“I want to,” Christina says and downs her fourth shot. Even her recently-acquired capacity for hard liquor is wavering under such an assault, and she feels very drunk all of a sudden. She sees Georgina with a pained look on her face. Patronising bitch.
“Who’s next?” Jess says, clearly uncomfortable.
“Last year,” Christina continues, “my fiancé and I committed to getting married this year. Right here in this room we got engaged. One of his other resolutions was to go overseas for the first time. So we went to France. To the snow—his other resolution. And while we were there, we stayed in this beautiful chalet in the Alps. Also staying at this beautiful French chalet was an equally-beautiful French woman.”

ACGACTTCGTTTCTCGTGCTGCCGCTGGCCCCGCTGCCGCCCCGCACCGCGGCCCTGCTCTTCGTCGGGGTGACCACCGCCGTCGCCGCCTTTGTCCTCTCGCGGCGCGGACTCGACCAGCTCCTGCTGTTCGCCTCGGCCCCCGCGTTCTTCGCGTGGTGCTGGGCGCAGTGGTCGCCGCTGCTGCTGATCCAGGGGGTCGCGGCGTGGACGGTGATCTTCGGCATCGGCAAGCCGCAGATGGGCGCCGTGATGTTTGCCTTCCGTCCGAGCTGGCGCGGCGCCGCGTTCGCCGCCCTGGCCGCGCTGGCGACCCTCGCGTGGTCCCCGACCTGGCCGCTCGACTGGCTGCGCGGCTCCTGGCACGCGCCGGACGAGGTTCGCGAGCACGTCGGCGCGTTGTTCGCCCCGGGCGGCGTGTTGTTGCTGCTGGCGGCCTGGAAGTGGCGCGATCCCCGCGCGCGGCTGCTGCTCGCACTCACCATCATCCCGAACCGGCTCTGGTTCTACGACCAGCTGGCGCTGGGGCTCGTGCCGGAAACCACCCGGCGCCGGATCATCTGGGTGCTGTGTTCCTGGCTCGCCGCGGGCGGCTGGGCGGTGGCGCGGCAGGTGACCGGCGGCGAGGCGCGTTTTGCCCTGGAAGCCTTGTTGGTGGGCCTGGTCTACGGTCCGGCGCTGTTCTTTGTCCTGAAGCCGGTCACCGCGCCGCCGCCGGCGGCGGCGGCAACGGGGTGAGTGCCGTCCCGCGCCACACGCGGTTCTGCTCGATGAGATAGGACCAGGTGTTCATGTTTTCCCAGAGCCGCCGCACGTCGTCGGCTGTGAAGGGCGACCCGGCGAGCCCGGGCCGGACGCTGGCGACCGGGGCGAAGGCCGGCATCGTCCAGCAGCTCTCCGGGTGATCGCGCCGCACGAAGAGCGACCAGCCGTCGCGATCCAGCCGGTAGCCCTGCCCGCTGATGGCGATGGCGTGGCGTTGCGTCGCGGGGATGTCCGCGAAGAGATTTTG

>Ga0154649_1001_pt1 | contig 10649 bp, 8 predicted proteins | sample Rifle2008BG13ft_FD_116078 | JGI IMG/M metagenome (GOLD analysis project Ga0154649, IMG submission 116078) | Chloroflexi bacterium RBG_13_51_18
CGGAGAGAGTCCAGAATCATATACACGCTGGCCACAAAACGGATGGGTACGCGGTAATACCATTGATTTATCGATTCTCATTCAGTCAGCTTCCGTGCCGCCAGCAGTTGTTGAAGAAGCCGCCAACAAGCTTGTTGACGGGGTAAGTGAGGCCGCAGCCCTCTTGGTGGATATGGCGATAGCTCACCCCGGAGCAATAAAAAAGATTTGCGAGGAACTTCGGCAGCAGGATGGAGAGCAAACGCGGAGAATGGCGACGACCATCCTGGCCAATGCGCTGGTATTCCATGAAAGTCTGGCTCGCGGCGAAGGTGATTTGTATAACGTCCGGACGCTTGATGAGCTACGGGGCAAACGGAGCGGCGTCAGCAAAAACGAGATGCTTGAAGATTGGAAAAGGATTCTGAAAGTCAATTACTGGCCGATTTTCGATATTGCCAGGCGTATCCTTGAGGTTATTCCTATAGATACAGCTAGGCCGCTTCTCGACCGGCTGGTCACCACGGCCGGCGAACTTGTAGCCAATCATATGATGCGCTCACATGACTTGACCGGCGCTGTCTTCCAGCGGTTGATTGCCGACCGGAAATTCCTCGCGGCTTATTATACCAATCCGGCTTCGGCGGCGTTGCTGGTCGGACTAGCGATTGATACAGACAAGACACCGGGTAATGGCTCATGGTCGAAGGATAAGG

The crowd’s collective eyes now hang out of its collective head.
“And so my now ex-fiancé, Marcus, is still over there. And you know what? If he was here, he wouldn’t have to do one single shot of this fucking heinous shit because he didn’t break any of his resolutions. He’s travelled overseas. He’s gone to the snow. He’s gone and got fucking married.”
The crowd is now a sea of astonished eyes and gaped mouths.
“So, I’ll skip to the part where I lay out my new year’s resolutions. One: quality alcohol only. Life is too short for cheap booze. Two: Take up smoking. And three: more meaningless sex.”
Michael sends up a cheer he undoubtedly thought would have more support.
Christina hands Jess the decanter and cup, turns to the bar and says, “So I’ll see you later, Chase.”